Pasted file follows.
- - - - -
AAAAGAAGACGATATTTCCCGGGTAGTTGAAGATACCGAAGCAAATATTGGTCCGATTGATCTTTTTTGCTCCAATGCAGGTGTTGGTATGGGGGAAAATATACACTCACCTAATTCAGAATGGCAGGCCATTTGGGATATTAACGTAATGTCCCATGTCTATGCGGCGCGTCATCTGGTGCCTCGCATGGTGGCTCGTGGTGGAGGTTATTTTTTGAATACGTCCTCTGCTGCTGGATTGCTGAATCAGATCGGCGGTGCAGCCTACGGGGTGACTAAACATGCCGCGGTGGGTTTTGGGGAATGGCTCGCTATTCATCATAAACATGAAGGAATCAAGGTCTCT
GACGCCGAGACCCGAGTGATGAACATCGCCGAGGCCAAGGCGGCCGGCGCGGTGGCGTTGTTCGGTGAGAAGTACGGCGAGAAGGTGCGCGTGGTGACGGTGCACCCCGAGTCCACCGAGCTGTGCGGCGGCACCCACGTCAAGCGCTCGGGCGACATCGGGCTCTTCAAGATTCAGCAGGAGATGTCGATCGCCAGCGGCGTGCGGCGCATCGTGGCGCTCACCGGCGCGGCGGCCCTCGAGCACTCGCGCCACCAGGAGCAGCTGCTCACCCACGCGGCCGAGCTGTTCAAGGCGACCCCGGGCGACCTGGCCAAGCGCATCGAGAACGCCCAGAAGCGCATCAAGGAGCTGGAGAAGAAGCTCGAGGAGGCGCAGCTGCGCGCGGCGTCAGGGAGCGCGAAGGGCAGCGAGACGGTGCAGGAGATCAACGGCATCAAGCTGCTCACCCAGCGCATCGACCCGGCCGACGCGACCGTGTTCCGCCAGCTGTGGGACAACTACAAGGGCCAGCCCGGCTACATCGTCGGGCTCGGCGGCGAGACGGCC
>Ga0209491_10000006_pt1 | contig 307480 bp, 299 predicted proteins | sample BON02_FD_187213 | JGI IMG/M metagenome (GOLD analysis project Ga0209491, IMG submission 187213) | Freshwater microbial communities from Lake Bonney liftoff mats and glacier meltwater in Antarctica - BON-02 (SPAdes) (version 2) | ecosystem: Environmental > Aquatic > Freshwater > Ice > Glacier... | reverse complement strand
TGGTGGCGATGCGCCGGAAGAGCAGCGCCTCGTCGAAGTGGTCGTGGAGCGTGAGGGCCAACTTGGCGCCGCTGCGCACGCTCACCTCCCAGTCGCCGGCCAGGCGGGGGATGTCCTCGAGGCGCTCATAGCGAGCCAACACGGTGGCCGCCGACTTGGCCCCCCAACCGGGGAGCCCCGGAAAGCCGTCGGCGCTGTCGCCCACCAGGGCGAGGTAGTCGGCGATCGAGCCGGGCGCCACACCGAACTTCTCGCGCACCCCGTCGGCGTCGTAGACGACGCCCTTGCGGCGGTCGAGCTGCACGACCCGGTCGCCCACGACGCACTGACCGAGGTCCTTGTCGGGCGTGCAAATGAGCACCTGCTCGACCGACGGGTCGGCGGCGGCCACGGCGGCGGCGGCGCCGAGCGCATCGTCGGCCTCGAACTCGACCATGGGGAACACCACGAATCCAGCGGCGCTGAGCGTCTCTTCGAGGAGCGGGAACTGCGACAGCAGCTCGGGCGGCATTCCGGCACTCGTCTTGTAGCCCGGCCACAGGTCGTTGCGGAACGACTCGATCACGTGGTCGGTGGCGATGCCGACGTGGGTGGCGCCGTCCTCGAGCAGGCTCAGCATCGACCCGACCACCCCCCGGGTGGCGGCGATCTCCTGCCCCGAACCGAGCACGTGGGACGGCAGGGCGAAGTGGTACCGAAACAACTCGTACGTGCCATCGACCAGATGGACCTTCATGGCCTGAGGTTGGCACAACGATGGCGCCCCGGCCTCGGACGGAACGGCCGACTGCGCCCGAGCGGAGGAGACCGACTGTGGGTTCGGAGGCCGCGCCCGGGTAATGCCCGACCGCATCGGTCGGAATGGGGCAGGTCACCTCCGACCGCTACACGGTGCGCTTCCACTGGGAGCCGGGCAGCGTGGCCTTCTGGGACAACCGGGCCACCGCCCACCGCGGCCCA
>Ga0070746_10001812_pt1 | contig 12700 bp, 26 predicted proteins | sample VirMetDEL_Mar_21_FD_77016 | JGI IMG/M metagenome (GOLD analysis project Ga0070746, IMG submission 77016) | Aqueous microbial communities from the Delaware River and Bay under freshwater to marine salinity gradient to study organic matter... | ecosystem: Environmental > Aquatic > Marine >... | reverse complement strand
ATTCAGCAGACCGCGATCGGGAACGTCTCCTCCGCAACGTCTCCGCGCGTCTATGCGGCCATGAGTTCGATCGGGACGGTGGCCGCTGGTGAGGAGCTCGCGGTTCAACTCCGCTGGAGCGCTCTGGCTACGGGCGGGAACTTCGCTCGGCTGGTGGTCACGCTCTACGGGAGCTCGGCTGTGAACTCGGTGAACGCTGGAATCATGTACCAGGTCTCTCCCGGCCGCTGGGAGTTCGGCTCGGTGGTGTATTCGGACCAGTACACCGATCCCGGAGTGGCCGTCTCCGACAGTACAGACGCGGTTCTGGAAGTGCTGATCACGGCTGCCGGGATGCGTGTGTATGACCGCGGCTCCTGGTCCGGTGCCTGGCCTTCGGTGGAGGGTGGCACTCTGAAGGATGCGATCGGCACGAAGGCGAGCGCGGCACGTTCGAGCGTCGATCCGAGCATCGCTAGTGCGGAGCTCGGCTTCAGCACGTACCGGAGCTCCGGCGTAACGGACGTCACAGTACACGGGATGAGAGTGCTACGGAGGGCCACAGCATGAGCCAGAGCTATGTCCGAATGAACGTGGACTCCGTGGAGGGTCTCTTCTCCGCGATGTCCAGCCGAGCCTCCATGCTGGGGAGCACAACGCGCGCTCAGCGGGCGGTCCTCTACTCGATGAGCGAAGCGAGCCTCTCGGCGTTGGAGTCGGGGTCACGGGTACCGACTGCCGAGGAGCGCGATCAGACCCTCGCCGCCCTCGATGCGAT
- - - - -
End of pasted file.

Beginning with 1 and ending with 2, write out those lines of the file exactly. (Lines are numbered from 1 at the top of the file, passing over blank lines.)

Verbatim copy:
AAAAGAAGACGATATTTCCCGGGTAGTTGAAGATACCGAAGCAAATATTGGTCCGATTGATCTTTTTTGCTCCAATGCAGGTGTTGGTATGGGGGAAAATATACACTCACCTAATTCAGAATGGCAGGCCATTTGGGATATTAACGTAATGTCCCATGTCTATGCGGCGCGTCATCTGGTGCCTCGCATGGTGGCTCGTGGTGGAGGTTATTTTTTGAATACGTCCTCTGCTGCTGGATTGCTGAATCAGATCGGCGGTGCAGCCTACGGGGTGACTAAACATGCCGCGGTGGGTTTTGGGGAATGGCTCGCTATTCATCATAAACATGAAGGAATCAAGGTCTCT
GACGCCGAGACCCGAGTGATGAACATCGCCGAGGCCAAGGCGGCCGGCGCGGTGGCGTTGTTCGGTGAGAAGTACGGCGAGAAGGTGCGCGTGGTGACGGTGCACCCCGAGTCCACCGAGCTGTGCGGCGGCACCCACGTCAAGCGCTCGGGCGACATCGGGCTCTTCAAGATTCAGCAGGAGATGTCGATCGCCAGCGGCGTGCGGCGCATCGTGGCGCTCACCGGCGCGGCGGCCCTCGAGCACTCGCGCCACCAGGAGCAGCTGCTCACCCACGCGGCCGAGCTGTTCAAGGCGACCCCGGGCGACCTGGCCAAGCGCATCGAGAACGCCCAGAAGCGCATCAAGGAGCTGGAGAAGAAGCTCGAGGAGGCGCAGCTGCGCGCGGCGTCAGGGAGCGCGAAGGGCAGCGAGACGGTGCAGGAGATCAACGGCATCAAGCTGCTCACCCAGCGCATCGACCCGGCCGACGCGACCGTGTTCCGCCAGCTGTGGGACAACTACAAGGGCCAGCCCGGCTACATCGTCGGGCTCGGCGGCGAGACGGCC